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The National Labor Relations Board March 9 defended its theory that companies can be classified as joint employers if they “share or codetermine” the employment terms of a group of workers ( Browning-Ferris Indus. of Calif., Inc. v. NLRB, D.C. Cir., No. 16-1028, oral argument 3/9/17 ).
Browning-Ferris urged the U.S. Court of Appeals for the District of Columbia Circuit to reject the new NLRB standard, which critics have called a threat to franchising and other business models.
The NLRB adopted the standard in a 2015 ruling that Browning-Ferris Industries of California Inc. was a joint employer with Leadpoint, a staffing firm that provided workers to the recycling company. The board overruled 30-year-old precedents that companies should share legal responsibility for employees only if they exercise “direct and immediate control” over the workers.
The NLRB argued it arrived at a reasonable interpretation of federal law that accommodates the increasing use over the past three decades of subcontractors, temporary agencies and contingent workers.
Joseph A. Kroeger, a partner at Snell & Wilmer in Tucson, Ariz., predicted the court will strike down the board’s new joint employer standard.
The NLRB is sometimes “tone deaf about the business community and how it works,” and the D.C. Circuit “has not been a hospitable place for the NLRB of late,” Kroeger told Bloomberg BNA. Kroeger represents employers.
Franchise businesses—such as McDonald’s—and other stakeholders are still unsure about how much the board’s 2015 decision, if upheld, could expose employers to additional liability under the National Labor Relations Act. Opponents have said it could upend the franchise industry by requiring franchisers to take a much larger role in their franchisees’ day-to-day operations.
The oral argument was scheduled to last 30 minutes, but the judges fired off questions for more than an hour.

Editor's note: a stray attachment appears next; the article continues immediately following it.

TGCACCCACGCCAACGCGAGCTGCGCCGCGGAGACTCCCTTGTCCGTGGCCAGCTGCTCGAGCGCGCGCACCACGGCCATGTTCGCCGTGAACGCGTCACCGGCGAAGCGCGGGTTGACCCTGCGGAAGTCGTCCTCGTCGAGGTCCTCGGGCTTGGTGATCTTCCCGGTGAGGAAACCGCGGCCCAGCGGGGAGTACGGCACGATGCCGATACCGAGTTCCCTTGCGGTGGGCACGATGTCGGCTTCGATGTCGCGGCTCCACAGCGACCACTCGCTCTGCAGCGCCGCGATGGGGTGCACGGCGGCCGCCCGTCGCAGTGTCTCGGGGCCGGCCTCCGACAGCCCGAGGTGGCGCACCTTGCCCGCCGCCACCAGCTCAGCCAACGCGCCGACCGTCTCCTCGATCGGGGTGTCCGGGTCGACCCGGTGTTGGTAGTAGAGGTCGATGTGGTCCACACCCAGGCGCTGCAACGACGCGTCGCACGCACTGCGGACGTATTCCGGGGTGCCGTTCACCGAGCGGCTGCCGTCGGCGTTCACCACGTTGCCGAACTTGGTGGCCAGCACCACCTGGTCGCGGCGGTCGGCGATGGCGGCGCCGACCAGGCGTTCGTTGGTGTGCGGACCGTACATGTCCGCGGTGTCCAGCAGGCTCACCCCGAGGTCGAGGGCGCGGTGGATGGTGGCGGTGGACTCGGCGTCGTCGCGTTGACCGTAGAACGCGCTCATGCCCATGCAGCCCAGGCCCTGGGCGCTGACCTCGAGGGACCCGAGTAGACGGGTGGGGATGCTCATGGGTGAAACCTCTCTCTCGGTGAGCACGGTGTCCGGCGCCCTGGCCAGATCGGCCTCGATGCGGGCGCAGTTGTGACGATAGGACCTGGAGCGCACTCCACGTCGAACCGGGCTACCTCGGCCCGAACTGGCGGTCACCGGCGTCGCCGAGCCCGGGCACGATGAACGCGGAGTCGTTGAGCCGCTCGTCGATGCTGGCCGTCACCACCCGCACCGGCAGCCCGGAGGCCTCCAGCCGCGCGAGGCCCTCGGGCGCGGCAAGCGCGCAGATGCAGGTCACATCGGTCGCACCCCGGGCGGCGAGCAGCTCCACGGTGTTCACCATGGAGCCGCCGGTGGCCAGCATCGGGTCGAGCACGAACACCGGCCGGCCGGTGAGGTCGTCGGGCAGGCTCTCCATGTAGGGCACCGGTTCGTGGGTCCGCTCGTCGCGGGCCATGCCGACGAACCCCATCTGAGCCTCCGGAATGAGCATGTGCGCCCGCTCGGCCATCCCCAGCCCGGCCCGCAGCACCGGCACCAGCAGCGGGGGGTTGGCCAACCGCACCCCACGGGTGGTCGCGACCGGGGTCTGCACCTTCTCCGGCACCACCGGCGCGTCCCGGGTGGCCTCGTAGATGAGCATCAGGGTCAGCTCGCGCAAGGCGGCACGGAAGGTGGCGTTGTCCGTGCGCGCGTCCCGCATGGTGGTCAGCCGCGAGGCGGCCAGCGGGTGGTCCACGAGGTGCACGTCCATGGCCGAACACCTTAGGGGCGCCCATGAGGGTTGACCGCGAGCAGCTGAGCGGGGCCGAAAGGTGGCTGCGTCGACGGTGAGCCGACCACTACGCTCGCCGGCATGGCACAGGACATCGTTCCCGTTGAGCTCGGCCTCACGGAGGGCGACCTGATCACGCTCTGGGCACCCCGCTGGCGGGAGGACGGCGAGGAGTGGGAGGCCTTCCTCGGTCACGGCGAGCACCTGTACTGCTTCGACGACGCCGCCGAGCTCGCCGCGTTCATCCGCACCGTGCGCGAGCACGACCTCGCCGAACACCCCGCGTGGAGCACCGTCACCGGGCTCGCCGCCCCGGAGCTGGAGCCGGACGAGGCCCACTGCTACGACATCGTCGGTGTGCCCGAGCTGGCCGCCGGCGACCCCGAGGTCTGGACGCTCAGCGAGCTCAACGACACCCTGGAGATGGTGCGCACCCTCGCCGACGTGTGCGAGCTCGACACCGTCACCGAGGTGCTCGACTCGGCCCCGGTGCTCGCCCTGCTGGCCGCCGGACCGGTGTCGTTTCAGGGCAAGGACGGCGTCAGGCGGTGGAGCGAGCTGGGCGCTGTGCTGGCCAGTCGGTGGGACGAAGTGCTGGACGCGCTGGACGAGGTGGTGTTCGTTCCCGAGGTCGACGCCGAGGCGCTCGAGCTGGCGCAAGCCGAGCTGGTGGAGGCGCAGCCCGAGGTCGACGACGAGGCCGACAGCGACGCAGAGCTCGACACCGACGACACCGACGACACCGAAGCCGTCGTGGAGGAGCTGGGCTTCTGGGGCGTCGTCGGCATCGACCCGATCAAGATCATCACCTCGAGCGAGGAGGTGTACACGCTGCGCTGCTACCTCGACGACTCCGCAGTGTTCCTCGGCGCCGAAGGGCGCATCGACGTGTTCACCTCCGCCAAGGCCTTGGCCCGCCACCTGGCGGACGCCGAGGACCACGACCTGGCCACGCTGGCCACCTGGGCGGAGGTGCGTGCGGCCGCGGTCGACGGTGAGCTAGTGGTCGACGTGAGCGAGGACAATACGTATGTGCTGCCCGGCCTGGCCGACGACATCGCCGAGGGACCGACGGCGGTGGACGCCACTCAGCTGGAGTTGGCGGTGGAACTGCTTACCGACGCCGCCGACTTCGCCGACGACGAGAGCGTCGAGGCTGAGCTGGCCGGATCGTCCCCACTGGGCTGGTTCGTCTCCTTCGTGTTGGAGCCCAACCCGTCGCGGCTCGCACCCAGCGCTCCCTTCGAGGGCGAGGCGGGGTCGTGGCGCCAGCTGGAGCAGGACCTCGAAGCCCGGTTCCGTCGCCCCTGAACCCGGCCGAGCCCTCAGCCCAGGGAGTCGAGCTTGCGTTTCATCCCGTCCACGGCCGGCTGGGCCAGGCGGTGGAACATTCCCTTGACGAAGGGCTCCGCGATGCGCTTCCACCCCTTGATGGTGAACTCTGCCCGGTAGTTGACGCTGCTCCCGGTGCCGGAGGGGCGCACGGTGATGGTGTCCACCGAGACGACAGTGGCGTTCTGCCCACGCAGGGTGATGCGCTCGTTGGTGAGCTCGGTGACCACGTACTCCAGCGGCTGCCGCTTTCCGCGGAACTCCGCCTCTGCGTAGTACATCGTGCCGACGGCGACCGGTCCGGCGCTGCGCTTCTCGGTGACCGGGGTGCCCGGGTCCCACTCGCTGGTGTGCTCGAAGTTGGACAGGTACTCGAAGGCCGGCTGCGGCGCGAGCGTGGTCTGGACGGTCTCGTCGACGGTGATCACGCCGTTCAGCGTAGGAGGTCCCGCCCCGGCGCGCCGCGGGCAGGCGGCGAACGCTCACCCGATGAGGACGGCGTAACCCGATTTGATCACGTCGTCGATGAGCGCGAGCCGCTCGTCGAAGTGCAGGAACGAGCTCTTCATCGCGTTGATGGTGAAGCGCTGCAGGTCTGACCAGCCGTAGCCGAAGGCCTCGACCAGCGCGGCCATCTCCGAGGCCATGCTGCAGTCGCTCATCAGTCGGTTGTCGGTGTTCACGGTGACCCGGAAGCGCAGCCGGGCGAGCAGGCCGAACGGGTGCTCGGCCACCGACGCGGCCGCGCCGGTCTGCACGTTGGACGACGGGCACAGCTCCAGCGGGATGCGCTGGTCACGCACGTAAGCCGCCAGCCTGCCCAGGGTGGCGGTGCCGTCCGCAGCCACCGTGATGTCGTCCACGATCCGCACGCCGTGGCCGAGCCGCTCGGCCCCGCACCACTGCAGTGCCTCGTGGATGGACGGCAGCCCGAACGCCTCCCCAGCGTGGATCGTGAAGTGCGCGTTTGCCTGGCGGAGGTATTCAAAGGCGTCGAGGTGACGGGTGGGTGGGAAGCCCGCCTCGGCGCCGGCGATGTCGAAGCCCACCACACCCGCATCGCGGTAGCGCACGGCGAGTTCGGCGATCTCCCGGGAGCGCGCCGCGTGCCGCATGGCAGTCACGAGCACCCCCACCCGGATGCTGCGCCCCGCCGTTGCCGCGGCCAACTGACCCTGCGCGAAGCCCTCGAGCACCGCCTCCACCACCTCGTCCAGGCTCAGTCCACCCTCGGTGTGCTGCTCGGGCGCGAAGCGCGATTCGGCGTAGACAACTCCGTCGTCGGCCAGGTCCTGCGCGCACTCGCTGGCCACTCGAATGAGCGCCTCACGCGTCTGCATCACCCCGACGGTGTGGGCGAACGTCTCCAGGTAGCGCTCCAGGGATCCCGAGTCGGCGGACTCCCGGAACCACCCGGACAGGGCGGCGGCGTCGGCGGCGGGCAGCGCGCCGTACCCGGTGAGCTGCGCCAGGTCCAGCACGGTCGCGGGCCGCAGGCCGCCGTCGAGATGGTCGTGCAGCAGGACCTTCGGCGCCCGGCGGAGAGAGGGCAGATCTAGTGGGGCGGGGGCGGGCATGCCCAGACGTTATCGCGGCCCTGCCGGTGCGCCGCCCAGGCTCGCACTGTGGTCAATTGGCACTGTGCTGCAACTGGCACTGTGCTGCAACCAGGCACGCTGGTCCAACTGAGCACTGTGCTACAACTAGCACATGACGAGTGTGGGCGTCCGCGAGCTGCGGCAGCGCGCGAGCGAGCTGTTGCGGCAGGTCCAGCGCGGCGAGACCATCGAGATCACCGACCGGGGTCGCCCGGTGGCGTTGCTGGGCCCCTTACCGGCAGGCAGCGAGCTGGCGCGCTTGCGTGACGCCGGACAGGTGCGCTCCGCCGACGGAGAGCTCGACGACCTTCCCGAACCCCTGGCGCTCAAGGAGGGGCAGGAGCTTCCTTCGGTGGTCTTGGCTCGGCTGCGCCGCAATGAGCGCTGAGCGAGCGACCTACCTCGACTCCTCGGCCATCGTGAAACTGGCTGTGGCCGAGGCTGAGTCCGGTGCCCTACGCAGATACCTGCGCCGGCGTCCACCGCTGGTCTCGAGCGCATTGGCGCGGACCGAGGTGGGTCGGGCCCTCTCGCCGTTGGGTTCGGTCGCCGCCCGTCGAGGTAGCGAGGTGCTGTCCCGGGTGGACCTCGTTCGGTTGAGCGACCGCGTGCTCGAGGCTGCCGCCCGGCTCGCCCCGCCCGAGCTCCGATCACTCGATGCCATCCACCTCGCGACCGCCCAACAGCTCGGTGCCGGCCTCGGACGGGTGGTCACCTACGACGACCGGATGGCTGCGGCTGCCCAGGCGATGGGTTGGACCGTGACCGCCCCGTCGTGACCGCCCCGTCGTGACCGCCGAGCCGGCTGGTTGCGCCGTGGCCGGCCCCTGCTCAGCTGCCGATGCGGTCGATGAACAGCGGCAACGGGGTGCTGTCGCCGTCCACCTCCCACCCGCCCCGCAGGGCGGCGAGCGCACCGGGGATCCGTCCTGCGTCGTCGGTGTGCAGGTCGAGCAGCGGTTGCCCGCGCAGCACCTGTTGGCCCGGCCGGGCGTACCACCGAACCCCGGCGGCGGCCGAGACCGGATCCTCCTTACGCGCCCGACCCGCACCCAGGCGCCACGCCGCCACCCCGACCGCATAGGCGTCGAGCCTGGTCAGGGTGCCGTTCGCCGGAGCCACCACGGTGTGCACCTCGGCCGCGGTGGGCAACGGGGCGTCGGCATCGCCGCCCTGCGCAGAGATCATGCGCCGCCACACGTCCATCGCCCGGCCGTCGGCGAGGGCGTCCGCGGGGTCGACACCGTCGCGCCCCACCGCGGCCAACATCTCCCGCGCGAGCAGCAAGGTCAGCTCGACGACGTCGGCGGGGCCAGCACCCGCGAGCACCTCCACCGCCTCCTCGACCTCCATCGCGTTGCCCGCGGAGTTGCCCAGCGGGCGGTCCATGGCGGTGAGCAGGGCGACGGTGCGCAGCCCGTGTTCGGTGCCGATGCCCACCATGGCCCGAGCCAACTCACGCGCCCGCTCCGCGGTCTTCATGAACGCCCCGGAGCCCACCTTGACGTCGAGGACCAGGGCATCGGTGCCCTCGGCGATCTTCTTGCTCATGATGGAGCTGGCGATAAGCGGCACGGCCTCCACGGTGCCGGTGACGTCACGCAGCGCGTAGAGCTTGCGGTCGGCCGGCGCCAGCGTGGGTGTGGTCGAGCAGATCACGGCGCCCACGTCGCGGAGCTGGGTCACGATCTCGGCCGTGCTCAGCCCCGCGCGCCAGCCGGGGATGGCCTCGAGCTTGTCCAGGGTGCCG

The panel was composed of Judges Patricia A. Millett and Robert L. Wilkins, who were appointed by President Barack Obama, and Judge A. Raymond Randolph, a senior judge who was appointed by President George H.W. Bush. The trio probed each party’s arguments but didn’t give any signals on how they will decide the case.
Joshua Ditelberg of Seyfarth Shaw in Chicago argued for Browning-Ferris. He repeatedly told the court that the essence, or “center of gravity,” in determining whether companies are joint employers is the active control they exercise over employees and labor relations.
The board erred in adopting a new standard that would allow joint employer status to be found based on unexercised, or potential, authority, Ditelberg said.
Millett responded, “Can’t they consider unexercised authority?”
The management attorney stressed that actual control over employment matters is the “touchstone” in determining who is an employer.
But Millett said board members may be entitled to update their views about employment relationships in a transformed economy. Members can decide, “I’m going to emphasize these particular factors” as industries and workplaces change over the years, she said.
NLRB attorney Joel A. Heller faced several questions about where the board would draw the line between “indirect control” showing a joint employer relationship and mere “influence” by one company over a contractor or supplier.
Randolph asked about a hypothetical hotel instructing a contract landscaper to “tell that guy” (a landscaper employee) to stop mowing the grass too low. Would the board consider that evidence of a joint employer relationship? the judge asked.
Such an incident wouldn’t be determinative in an NLRB case, but “it’s on the table and the board is going to look at it,” Heller said.